I read the Ha'aretz and Jpost commenters on the reaction last night. Chances of pushback, like everything else, seem pretty variable.

19 What, me worry?  Tue, Dec 27, 2011 4:40:18pm

re: #16 Alouette

My essay on this topic.

I was thinking of Rosa Parks actually.

I wasn't going to post this. I hope I don't regret it. I don't think non-Jews understand this. I hardly understand it so how could they? It makes us all look bad. And the anti-Semites? Forget about it. They live for this stuff. Jews who hate Zionists? All the better.

20 Vicious Babushka  Tue, Dec 27, 2011 4:43:06pm

re: #19 marjoriemoon

I was thinking of Rosa Parks actually.

I wasn't going to post this. I hope I don't regret it. I don't think non-Jews understand this. I hardly understand it so how could they? It makes us all look bad. And the anti-Semites? Forget about it. They live for this stuff. Jews who hate Zionists? All the better.

[Video]

Everybody wants to be Rosa Parks, but nobody wants to clean houses.

21 Eclectic Infidel  Tue, Dec 27, 2011 5:46:22pm

Perhaps it is time for the IDF to escort these young women to school, reminiscent of past U.S. history regarding desegregation.

22 SanFranciscoZionist  Tue, Dec 27, 2011 5:48:56pm

re: #21 eclectic infidel

Perhaps it is time for the IDF to escort these young women to school, reminiscent of past U.S. history regarding desegregation.

I wouldn't mind seeing that.

23 Vicious Babushka  Tue, Dec 27, 2011 6:06:59pm

re: #21 eclectic infidel

Perhaps it is time for the IDF to escort these young women to school, reminiscent of past U.S. history regarding desegregation.

The IDF Nahal Haredi battalion

24 SanFranciscoZionist  Tue, Dec 27, 2011 6:19:19pm

re: #23 Alouette

The IDF Nahal Haredi battalion

I think the sight of them might make some of these yahoos rethink how much they need to scream and spit at little girls.

Unlike little girls, those guys are big. And armed.

25 Vicious Babushka  Tue, Dec 27, 2011 6:26:46pm

re: #24 SanFranciscoZionist

I think the sight of them might make some of these yahoos rethink how much they need to scream and spit at little girls.

Unlike little girls, those guys are big. And armed.

Heh.

26 Randall Gross  Wed, Dec 28, 2011 5:40:08am

Marjorie - I know you don't like portmanteau word combination of "Ultra-orthodox" but it's the word people use to avoid smearing all of the orthodox. The word "Ultra" by itself is a synonym for extremist, and it's used across the world to describe extreme sects, movements, and cults. Ultra might mean "more than" but like "uber" it's usually used in a sense of "too much" or to the point of a fault. (e.g. in India the Naxalite- Maoist terror orgs are sometimes called "Ultras" along with some tribal nationalist groups to differentiate them from the normal Maoist citizens of the same areas.) It's the Eurasian construct used most often as a descriptive whereas in the Americas people use "Fundamentalist" instead. Sorry for the convention, but it will probably continue to be used that way by most reporters when actual groups like the Sikikrim or Neuturei-Karta aren't easily identifiable.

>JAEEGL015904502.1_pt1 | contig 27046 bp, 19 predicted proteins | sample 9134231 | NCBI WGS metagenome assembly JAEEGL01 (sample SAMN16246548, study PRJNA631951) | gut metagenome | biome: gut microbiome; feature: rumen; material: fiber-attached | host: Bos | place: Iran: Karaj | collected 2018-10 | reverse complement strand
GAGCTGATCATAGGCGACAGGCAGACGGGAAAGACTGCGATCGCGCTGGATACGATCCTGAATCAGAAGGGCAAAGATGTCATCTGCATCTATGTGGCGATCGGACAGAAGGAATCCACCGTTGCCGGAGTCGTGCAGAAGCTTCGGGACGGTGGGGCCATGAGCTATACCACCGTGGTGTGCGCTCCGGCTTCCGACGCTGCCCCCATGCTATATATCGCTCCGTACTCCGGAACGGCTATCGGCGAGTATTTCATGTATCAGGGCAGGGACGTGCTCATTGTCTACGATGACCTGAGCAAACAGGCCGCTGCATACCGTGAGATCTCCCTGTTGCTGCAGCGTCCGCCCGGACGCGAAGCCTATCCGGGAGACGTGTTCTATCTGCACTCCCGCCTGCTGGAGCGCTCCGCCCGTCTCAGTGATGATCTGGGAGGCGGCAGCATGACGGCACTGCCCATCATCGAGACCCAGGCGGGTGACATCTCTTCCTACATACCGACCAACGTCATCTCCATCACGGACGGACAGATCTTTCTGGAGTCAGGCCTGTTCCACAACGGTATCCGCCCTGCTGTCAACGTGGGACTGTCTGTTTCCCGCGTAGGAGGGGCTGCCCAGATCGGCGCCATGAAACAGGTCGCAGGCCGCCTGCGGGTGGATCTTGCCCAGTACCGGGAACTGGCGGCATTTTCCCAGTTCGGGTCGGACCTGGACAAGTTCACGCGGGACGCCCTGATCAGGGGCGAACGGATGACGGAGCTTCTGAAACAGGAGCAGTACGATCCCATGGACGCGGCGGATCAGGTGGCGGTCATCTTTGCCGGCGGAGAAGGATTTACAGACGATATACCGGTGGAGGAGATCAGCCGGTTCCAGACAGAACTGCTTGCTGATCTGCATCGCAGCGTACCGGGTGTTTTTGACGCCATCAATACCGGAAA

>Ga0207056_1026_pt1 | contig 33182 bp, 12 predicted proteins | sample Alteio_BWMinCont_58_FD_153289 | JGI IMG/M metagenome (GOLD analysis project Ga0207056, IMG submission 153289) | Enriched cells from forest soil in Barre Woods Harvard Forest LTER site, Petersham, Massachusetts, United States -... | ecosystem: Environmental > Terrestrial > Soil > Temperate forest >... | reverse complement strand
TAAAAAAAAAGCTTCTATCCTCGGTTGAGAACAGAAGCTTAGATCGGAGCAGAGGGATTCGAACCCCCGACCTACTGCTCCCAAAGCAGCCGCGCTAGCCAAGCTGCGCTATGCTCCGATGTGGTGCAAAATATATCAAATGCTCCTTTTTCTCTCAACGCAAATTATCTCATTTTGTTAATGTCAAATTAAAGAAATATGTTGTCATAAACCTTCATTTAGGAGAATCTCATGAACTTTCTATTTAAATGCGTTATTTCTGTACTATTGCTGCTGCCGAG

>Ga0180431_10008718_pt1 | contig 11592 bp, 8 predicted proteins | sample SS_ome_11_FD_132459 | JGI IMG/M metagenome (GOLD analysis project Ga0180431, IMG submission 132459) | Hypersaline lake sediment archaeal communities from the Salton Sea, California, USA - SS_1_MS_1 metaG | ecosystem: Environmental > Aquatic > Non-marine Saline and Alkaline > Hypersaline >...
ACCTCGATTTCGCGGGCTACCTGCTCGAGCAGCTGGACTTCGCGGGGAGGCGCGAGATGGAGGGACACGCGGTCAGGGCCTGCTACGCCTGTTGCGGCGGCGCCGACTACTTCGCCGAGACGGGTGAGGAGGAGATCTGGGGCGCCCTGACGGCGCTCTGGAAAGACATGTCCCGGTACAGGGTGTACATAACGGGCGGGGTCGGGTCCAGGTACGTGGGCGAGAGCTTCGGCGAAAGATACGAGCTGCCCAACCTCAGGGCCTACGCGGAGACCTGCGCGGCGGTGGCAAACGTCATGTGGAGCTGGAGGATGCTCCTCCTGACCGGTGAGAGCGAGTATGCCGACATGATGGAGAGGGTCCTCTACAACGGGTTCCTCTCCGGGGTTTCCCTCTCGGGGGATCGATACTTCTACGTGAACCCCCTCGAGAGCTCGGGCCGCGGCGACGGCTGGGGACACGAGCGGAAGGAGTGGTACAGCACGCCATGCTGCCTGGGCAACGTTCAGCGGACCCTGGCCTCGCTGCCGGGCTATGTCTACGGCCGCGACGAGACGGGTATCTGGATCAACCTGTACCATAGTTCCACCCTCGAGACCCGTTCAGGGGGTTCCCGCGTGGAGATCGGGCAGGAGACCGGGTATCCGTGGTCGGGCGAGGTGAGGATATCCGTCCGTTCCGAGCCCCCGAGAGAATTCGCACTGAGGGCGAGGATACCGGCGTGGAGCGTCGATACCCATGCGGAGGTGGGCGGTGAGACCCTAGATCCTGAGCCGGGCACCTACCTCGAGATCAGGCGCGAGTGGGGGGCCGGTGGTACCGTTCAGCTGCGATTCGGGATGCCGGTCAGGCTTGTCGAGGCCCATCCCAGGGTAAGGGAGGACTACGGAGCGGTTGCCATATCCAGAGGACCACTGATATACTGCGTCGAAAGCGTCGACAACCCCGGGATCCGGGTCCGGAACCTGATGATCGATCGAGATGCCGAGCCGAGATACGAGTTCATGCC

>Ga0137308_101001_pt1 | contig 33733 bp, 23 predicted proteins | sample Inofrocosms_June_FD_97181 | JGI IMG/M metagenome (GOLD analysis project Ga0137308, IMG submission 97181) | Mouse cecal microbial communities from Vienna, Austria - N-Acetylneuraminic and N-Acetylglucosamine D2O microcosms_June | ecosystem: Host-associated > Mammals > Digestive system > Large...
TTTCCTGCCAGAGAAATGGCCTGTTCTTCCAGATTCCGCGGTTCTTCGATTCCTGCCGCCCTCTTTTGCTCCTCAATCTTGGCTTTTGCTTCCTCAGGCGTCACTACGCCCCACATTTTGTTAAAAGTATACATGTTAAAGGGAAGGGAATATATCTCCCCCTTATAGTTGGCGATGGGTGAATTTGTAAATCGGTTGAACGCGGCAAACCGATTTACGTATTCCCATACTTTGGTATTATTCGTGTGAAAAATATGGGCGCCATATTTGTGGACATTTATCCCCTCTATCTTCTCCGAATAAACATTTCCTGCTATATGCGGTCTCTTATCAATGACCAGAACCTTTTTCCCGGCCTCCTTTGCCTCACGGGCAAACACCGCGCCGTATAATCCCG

27 What, me worry?  Wed, Dec 28, 2011 7:13:04pm

re: #26 Thanos

Marjorie - I know you don't like portmanteau word combination of "Ultra-orthodox" but it's the word people use to avoid smearing all of the orthodox. The word "Ultra" by itself is a synonym for extremist, and it's used across the world to describe extreme sects, movements, and cults. Ultra might mean "more than" but like "uber" it's usually used in a sense of "too much" or to the point of a fault. (e.g. in India the Naxalite- Maoist terror orgs are sometimes called "Ultras" along with some tribal nationalist groups to differentiate them from the normal Maoist citizens of the same areas.) It's the Eurasian construct used most often as a descriptive whereas in the Americas people use "Fundamentalist" instead. Sorry for the convention, but it will probably continue to be used that way by most reporters when actual groups like the Sikikrim or Neuturei-Karta aren't easily identifiable.

Well clearly, Orthodox are using it to describe other Orthodox, so where do I have to complain?

I like what you said and I'm glad you recognize these people are intolerant fundamentalists. I'm not sure that others see that, though, and are separating them from other Orthodox. Mostly because I don't think the general population has a clue what Jews believe. I still run across people who think we believe in Jesus. They have no idea.

I think people hear "ultra Orthodox" and think there are multiple kinds of Orthodox, the "regular" and the "extra religious", even if they don't know what those terms are. I don't think they understand them to be fundamentalists. I could be wrong, of course.

I absolutely think people, media, whomever, should take the time to use the name of the sect so people can clearly see it's not a matter of religion, per se. It would be like defining a specific Christian sect. The Methodists are different than the Pentecostals, etc. No one says "Ultra-Christian".

28 What, me worry?  Thu, Dec 29, 2011 7:03:36am

I found this article this morning that uses the term "Haredi extremists". I'm totally ok with that, too.

[Link: www.worldjewishdaily.com...]

Haredi extremists have used a campaign of intimidation and violence in an attempt to drive the girls and their parents from the school, which they claim as their own.